The infamous GTA hot coffee hack has turned video games into a medium which is “destroying the nation.” Hillary Clinton thinks so, and Florida attorney Jack Thompson will stop at nothing to dismantle the ESRB. He already won the fight over Grand Theft Auto: San Andreas, but now Thompson aims to slap an Adults Only rating on The Sims 2 and Killer 7. For veteran gamers, this sudden outburst is “yet another” in an ongoing battle to keep soccer moms happy and violent video games out of reach of overprotected children.
“Video games are bad for you? That’s what they said about rock and roll.”
– Shigeru Miyamoto
In 1972, Nolan Bushnell and Al Acorn created Pong, one of the first video games. The medium didn’t actually become mainstream until a decade later, however. Twenty years is relatively short compared to other media. Video games are still young. Older people don’t understand them and therefore find it easier to blame all our social problems on this strange and baffling form of entertainment.
Any article about Grand Theft Auto will say something like, “Where killing cops earns you points.” This shows a lack of any attempt to actually know what the game is about. GTA is not about killing cops, and points are not awarded for doing so. In fact, if memory serves me correct, running over bystanders can get the police to chase you and subsequently mess up your entire mission objective.
Newsweek would have you believe that every video game is a gore-infested shooter and is breeding grounds for all school attacks and other juvenile homicides. This is like basing the entire movie industry off a couple porn films, and it’s an unfair accusation. Don’t listen to what they say. The ESRB tells a different story. Not surprisingly, 54% of the games rated by the ESRB in 2004 were rated E for Everyone, and only 13% were Mature and over.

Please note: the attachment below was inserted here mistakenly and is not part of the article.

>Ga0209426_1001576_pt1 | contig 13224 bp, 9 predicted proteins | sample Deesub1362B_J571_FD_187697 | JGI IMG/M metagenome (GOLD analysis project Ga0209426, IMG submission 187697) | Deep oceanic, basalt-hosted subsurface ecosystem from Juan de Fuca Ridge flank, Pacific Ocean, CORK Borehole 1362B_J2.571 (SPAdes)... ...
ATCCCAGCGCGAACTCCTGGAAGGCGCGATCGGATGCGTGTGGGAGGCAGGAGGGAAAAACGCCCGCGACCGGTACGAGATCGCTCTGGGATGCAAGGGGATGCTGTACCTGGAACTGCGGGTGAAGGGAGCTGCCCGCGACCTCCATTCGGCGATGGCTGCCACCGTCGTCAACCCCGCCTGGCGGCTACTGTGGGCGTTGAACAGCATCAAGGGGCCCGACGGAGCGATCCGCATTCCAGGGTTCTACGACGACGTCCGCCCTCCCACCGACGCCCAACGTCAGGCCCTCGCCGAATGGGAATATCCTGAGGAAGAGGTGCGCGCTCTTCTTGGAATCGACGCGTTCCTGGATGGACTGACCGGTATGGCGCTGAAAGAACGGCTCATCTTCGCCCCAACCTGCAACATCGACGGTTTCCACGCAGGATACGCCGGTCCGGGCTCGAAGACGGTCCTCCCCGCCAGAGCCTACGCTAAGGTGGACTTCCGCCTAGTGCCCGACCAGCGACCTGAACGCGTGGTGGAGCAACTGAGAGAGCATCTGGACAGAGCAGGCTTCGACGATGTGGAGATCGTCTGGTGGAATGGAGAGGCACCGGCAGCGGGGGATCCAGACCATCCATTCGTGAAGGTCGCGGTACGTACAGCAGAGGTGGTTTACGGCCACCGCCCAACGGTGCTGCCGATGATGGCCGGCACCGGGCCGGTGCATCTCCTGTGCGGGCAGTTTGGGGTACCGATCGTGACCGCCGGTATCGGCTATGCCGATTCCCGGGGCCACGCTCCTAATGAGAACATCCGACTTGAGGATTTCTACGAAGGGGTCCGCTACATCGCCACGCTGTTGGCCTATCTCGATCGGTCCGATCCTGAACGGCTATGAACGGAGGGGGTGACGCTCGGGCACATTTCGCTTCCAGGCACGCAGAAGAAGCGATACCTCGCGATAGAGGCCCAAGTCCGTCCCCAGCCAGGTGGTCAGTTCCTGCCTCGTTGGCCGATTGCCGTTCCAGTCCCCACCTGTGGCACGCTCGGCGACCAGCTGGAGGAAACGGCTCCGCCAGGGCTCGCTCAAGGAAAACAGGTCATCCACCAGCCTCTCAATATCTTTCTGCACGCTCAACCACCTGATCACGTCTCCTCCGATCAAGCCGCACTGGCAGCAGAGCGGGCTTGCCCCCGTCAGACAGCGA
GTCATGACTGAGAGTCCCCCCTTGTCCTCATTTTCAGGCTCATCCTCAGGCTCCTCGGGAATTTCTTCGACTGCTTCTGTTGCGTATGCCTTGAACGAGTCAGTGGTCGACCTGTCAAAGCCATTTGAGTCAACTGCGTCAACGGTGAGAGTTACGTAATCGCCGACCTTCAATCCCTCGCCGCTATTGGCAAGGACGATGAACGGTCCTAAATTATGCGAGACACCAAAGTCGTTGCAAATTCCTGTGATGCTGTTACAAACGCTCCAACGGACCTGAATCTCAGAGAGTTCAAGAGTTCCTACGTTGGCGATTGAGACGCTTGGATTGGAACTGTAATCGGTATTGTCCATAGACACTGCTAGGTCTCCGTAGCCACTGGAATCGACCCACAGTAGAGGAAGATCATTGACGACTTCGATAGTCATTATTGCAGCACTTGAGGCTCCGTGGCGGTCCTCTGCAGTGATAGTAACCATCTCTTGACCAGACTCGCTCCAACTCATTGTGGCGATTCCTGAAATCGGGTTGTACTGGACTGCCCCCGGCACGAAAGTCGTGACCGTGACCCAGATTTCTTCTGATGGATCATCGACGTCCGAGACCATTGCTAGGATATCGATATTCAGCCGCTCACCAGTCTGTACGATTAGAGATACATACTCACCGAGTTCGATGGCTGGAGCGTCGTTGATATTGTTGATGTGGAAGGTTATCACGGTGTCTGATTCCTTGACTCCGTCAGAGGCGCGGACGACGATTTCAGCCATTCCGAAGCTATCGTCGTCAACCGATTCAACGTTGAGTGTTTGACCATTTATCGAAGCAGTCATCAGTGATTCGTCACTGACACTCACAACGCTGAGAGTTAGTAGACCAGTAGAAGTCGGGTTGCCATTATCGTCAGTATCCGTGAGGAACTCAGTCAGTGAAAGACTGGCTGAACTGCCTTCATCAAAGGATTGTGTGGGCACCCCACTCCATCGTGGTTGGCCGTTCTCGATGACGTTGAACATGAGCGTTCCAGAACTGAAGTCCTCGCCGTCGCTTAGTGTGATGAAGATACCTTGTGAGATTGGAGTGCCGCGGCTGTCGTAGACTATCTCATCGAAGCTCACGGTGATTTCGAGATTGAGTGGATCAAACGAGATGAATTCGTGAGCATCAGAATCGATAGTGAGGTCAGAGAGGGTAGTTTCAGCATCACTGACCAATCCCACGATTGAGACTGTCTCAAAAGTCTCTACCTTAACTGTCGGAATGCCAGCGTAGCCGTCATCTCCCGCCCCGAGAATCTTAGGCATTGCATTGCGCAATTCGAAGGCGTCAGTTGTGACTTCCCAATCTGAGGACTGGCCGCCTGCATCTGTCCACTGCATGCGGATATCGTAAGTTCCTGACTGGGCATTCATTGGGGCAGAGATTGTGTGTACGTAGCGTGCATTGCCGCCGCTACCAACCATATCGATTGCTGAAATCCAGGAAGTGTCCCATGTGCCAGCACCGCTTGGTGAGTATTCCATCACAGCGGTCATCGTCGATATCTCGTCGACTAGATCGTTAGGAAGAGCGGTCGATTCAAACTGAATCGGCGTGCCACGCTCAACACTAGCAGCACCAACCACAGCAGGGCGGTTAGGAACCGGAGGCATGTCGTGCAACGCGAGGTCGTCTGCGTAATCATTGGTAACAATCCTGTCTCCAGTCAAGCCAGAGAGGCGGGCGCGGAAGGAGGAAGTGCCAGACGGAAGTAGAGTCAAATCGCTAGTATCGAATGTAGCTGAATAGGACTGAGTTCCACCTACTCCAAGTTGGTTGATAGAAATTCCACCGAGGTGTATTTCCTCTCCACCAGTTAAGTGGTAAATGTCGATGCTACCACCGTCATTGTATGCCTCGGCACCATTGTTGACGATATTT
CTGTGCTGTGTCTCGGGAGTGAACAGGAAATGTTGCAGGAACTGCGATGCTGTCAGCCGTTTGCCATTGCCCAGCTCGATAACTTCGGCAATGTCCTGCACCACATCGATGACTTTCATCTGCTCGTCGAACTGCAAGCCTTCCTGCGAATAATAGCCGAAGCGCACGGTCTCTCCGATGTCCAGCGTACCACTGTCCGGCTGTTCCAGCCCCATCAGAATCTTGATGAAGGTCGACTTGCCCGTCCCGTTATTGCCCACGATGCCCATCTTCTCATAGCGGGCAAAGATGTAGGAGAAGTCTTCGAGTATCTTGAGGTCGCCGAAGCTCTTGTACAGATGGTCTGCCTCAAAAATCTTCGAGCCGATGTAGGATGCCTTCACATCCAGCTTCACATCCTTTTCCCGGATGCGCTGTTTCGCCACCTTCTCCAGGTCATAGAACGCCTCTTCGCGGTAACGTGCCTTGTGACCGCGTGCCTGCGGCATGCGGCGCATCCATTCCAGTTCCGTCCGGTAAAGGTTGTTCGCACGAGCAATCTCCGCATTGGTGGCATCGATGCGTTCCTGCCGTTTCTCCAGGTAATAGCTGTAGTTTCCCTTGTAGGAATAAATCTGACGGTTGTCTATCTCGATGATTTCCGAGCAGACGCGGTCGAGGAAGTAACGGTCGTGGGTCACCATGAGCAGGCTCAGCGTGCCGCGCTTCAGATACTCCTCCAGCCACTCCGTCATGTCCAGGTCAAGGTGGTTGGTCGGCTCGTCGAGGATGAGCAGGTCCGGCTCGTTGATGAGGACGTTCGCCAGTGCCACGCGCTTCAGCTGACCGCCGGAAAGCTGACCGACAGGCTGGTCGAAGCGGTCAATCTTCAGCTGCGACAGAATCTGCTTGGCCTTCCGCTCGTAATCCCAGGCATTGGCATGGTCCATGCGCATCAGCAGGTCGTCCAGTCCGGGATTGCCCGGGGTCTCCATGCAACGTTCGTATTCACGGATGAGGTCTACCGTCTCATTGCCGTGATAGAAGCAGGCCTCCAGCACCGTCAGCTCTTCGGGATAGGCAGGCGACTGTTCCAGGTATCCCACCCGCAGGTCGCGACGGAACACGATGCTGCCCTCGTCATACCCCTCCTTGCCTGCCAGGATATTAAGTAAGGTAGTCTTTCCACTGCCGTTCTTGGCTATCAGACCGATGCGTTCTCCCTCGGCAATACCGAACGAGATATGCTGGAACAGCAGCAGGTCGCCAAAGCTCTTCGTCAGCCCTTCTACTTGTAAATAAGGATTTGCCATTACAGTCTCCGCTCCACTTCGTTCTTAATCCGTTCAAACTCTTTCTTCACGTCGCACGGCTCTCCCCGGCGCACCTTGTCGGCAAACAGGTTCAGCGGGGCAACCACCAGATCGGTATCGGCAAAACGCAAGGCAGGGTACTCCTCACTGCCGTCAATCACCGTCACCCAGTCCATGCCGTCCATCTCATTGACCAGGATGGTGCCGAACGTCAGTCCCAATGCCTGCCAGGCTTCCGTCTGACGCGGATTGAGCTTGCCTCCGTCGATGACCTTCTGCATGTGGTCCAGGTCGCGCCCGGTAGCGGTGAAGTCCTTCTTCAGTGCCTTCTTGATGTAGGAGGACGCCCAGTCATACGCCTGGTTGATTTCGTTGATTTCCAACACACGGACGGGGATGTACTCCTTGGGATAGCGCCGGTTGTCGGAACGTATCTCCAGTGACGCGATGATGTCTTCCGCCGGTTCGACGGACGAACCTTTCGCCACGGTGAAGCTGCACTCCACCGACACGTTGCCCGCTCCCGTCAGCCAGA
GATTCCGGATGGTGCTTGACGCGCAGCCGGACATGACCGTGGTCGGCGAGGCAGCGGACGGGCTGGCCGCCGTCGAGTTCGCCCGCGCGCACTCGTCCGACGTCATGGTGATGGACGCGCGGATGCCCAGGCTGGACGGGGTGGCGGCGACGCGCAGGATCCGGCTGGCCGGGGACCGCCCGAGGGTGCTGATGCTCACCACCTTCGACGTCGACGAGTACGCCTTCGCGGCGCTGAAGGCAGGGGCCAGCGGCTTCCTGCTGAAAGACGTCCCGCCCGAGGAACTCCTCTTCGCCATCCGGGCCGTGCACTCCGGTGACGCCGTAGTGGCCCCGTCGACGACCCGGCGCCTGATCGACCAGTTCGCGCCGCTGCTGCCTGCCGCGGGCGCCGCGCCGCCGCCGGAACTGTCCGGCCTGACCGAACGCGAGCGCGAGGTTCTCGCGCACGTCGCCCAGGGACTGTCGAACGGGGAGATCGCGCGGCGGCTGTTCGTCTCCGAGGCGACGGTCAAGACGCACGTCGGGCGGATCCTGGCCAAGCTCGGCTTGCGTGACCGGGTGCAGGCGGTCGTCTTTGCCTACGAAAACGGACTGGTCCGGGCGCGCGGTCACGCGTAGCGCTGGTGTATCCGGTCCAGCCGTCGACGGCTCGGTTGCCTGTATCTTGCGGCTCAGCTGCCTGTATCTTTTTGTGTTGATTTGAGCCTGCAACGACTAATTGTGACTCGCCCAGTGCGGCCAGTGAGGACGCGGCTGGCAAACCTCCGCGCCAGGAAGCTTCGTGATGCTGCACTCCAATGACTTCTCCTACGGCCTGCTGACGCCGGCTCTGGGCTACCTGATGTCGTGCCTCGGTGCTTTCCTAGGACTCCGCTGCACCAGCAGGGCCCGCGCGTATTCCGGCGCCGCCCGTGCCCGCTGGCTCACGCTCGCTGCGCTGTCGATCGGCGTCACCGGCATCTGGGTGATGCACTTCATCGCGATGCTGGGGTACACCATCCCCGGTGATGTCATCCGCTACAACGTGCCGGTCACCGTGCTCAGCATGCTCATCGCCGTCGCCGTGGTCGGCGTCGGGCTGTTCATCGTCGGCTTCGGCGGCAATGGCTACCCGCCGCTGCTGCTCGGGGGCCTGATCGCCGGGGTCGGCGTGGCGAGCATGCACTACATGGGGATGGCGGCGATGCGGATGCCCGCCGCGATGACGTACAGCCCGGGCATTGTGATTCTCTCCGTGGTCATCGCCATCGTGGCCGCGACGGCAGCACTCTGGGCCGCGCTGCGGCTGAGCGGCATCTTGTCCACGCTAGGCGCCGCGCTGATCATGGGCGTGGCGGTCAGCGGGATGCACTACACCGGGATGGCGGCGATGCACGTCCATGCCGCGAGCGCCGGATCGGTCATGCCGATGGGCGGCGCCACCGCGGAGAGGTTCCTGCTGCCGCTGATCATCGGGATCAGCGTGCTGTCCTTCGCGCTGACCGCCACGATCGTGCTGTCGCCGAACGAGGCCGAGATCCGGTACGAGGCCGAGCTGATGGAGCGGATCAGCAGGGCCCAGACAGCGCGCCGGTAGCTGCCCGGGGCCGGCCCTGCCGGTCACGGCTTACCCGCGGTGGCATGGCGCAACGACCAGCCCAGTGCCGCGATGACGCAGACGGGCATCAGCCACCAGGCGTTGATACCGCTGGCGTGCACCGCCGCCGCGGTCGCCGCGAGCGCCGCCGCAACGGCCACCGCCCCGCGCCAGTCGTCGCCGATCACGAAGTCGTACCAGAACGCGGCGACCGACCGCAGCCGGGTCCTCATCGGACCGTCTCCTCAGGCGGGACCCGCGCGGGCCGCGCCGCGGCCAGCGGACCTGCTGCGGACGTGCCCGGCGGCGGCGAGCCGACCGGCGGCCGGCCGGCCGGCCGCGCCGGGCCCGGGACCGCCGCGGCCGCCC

According to ESRB research, 83% of parents agree with their ratings. Maybe they just picked a lucky test group, because that seems a little high when I’m constantly running into parents who are surprised at the games their children are playing (including my own parents). Regardless, it’s not the game industry’s or the ESRB’s fault. If parents are so concerned about their children, why don’t they actually get involved with video game purchases? I think the real epidemic — if there even is one — is a lack of parental participation.
Is there really a need to get so uptight about violence in video games, though? Thanks to the insight of Game Revolution, we now know crime has actually gone down in the past several years. It’s hard to believe, but it’s true. Crime has been at its lowest in this so-called “violent” era of video gaming. What, exactly, is the problem, then?
Fanatics will claim that even the innocently enjoyable Super Mario Bros. series is too violent. Somebody went so far as to record five deaths per minute in the original Super Mario Bros. game. The childish Kirby 64 was recorded to be 71% violence. This is kid’s stuff, though! I don’t know anybody who has a fetish with eating mushrooms and jumping on turtles from playing too much Mario.
As H. Stephen Glenn says, “People are often more capable than we see them as.” I once asked my nephew, who is seven, if killing people was bad. “Yeah,” he said, as if I was an idiot for asking. I then inquired if killing people in Halo was bad. His response: “No, because it’s not real.” Did he understand the difference between the real world and virtual reality? Sure he did! And I think most kids who are raised by levelheaded parents do, too.
While televised violence does make aggression more likely, it does not invariably cause it for any given person. According to psychologist Dennis Coon, children who believe that aggression is an acceptable way to solve problems are the ones likely to imitate that violence. Perhaps these “GTA-inspired” shootings were the offspring of other factors (like an unstable family life). The game may have been the delinquent’s only escape from his/her real problems.
I will admit that games can be very frustrating and induce a need to break something (i.e. the controller), but this is a frustration similar to solving an impossible math problem or practicing a difficult piece on the piano. The only way to avoid getting frustrated is to never do anything.
In other words: violent video games aren’t bad, and if you’re mature enough to know better, playing violent video games will not make you a bad person.